Large cities are benefiting from the rapidly growing number of Chinese, but those far-flung parts of regional Australia - traditionally well-supported by European and American holidaymakers - are yet to prove as popular.
And while publicity stunts luring talk-show hosts Oprah Winfrey - and in March, Ellen DeGeneres - tend to hog the headlines, the tourism industry is scrambling to tailor its advertising strategies to a Chinese-speaking audience.
SO WHAT'S our appeal? He Zongkai, a senior executive at China Southern Airlines, says Australia attracts the Chinese because of its relative proximity, cultural diversity, and beautiful scenery. When China is in the depths of a harsh winter, as it is now, Australia offers a summery southern-hemisphere respite.
China Southern, which has aggressively expanded its Australian presence over the past two years, has been running extensive advertising campaigns in China to promote travel here, including on national broadcaster CCTV. The Guangzhou-based airline was responsible for ferrying about one in five Chinese travellers to Australia last year.
He believes it will not take long before the number of Chinese visiting Australia surpasses 1 million because of China's fast-growing economy and quick improvement in living standards. "Now more and more Chinese people are willing to travel overseas. It will not take us a long time to make 1 million," he says.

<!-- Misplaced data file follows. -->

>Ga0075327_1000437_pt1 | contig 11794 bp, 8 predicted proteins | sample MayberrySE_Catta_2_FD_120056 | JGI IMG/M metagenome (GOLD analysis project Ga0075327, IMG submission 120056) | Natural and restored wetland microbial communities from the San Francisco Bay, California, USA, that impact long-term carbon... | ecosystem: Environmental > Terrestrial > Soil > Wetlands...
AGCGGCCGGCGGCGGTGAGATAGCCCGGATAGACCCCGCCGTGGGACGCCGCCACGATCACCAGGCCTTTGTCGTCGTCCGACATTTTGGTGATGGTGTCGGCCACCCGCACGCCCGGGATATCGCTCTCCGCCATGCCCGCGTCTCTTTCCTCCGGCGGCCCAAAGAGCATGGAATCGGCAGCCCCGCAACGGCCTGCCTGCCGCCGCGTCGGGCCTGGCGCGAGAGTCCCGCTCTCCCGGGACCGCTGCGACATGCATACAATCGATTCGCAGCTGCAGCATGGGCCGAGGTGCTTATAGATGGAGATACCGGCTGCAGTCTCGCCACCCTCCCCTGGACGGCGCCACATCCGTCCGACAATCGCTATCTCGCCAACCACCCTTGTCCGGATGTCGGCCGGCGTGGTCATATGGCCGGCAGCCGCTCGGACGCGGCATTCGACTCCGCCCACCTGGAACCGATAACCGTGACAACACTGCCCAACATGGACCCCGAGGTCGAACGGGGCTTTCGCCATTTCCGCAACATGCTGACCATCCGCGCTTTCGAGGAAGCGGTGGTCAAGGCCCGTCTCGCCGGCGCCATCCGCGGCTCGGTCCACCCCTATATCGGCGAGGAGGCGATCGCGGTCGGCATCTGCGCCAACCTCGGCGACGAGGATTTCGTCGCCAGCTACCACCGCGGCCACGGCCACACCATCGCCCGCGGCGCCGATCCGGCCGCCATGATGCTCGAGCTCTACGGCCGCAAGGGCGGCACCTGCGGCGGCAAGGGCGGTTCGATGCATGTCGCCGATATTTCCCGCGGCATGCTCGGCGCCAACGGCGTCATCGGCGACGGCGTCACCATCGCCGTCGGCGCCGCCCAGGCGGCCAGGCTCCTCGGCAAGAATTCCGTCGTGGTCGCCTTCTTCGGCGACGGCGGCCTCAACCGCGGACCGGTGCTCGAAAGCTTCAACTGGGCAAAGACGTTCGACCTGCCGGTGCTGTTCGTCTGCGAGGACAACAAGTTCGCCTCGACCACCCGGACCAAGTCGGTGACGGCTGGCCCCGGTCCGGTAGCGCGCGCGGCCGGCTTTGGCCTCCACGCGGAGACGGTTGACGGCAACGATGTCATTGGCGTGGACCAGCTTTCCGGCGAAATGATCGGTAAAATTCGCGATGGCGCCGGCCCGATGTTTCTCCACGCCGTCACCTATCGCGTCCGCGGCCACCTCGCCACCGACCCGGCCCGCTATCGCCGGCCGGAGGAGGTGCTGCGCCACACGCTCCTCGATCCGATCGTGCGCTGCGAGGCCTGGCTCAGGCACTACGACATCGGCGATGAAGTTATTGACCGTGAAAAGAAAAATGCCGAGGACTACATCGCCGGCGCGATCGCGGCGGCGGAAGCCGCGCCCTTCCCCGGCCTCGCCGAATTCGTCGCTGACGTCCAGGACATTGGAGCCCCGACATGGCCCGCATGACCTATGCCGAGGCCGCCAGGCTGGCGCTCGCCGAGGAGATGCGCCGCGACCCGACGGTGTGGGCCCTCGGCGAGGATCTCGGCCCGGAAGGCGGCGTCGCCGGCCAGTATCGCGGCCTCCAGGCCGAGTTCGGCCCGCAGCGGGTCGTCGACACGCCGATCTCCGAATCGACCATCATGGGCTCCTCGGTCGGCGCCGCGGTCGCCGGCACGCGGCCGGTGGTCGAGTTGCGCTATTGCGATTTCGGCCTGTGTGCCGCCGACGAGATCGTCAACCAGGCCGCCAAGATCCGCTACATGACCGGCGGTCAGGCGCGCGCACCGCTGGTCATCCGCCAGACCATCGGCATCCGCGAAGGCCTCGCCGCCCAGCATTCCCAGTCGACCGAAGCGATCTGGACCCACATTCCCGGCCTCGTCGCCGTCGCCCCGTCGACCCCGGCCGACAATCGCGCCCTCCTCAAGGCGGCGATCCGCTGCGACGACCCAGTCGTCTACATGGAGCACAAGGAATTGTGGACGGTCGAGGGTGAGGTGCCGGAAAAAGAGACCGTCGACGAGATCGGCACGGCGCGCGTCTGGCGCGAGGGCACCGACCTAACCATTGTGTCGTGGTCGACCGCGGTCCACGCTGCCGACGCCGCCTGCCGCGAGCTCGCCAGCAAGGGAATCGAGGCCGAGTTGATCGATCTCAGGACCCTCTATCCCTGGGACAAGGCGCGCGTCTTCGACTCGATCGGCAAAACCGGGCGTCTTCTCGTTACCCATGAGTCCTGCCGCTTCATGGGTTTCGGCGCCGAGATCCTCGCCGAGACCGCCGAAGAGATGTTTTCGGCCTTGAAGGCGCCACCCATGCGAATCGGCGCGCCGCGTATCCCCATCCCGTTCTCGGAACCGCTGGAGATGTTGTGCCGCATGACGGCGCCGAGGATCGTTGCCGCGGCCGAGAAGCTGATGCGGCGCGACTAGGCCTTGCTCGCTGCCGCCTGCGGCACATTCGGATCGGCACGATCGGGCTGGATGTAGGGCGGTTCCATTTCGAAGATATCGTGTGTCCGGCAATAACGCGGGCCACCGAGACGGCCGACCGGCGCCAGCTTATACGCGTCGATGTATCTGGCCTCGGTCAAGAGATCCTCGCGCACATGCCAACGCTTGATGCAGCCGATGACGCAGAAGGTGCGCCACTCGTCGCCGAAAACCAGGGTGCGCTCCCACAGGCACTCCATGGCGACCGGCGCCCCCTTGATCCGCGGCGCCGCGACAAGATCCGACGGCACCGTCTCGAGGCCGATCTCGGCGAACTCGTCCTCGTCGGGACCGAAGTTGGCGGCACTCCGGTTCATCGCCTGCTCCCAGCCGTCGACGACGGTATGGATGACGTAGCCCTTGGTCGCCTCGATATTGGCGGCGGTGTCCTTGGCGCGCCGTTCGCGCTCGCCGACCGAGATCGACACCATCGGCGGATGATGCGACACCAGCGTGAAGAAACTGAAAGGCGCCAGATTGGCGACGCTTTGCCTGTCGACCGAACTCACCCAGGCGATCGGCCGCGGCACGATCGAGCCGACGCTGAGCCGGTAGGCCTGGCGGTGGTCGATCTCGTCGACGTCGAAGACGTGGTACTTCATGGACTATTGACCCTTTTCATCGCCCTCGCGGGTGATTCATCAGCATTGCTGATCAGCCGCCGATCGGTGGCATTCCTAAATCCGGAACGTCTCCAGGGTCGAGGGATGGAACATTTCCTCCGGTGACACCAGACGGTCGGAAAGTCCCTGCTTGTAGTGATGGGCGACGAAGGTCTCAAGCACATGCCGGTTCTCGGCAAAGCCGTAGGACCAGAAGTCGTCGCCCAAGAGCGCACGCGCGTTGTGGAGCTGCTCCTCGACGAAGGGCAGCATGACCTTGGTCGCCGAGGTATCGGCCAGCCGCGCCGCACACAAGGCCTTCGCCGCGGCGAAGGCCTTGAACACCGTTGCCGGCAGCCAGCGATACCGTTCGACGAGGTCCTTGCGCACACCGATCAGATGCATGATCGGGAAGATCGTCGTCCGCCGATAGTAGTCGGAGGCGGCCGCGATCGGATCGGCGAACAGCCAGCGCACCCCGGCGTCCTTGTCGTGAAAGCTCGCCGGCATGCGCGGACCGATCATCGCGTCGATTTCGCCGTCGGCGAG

This the same target Tourism Australia has set for its Asian-targeted 2020 master plan.
But the federal government-backed Tourism Research Australia says for Australia to realise this growth, it must continue to adapt to a fast-growing Chinese middle class in what will be an increasingly competitive global tourism market.
Garry Crockett, the chairman of tourism consultants China Ready and Accredited, says the industry "has a long way to go" before putting itself in a position to "understand what is required".
"Is Australia really ready to handle 1 million [Chinese] travellers that are going to be descending on our shores?" Crockett asks. "It's very important that we prepare ourselves."
There have been signs of willingness to innovate. Hotel chain Accor is an example of the hospitality industry making an effort to ensure Asian visitors feel more at home.
Chinese newspapers and television channels are increasingly available in Australian hotel rooms, as are instant-cup noodles. Congee is fast becoming a breakfast-buffet staple. Hotels are hiring more Mandarin speakers, and staff are trained not to check guests into rooms with a number four in them - the number sounds like the word "death" in a number of Chinese dialects, including Mandarin.